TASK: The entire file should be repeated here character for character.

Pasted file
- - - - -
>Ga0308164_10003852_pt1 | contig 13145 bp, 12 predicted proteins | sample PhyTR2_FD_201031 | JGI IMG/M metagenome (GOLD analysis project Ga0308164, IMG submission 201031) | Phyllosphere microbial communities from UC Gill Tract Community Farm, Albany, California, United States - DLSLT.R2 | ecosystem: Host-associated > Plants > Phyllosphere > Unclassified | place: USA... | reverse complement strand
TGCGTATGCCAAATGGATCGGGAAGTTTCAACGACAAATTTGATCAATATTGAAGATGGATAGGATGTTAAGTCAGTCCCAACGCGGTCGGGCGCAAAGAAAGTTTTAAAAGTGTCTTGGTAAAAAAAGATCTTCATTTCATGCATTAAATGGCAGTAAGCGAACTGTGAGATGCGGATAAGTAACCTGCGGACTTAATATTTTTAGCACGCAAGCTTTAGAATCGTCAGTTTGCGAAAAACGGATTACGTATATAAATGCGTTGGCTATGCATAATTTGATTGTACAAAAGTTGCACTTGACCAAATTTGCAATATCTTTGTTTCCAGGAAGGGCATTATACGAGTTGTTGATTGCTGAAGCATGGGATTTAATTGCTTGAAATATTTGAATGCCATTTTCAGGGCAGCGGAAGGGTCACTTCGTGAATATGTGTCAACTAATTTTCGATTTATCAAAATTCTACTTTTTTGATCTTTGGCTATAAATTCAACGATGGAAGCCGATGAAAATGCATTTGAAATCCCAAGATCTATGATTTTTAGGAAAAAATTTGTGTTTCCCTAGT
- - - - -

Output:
>Ga0308164_10003852_pt1 | contig 13145 bp, 12 predicted proteins | sample PhyTR2_FD_201031 | JGI IMG/M metagenome (GOLD analysis project Ga0308164, IMG submission 201031) | Phyllosphere microbial communities from UC Gill Tract Community Farm, Albany, California, United States - DLSLT.R2 | ecosystem: Host-associated > Plants > Phyllosphere > Unclassified | place: USA... | reverse complement strand
TGCGTATGCCAAATGGATCGGGAAGTTTCAACGACAAATTTGATCAATATTGAAGATGGATAGGATGTTAAGTCAGTCCCAACGCGGTCGGGCGCAAAGAAAGTTTTAAAAGTGTCTTGGTAAAAAAAGATCTTCATTTCATGCATTAAATGGCAGTAAGCGAACTGTGAGATGCGGATAAGTAACCTGCGGACTTAATATTTTTAGCACGCAAGCTTTAGAATCGTCAGTTTGCGAAAAACGGATTACGTATATAAATGCGTTGGCTATGCATAATTTGATTGTACAAAAGTTGCACTTGACCAAATTTGCAATATCTTTGTTTCCAGGAAGGGCATTATACGAGTTGTTGATTGCTGAAGCATGGGATTTAATTGCTTGAAATATTTGAATGCCATTTTCAGGGCAGCGGAAGGGTCACTTCGTGAATATGTGTCAACTAATTTTCGATTTATCAAAATTCTACTTTTTTGATCTTTGGCTATAAATTCAACGATGGAAGCCGATGAAAATGCATTTGAAATCCCAAGATCTATGATTTTTAGGAAAAAATTTGTGTTTCCCTAGT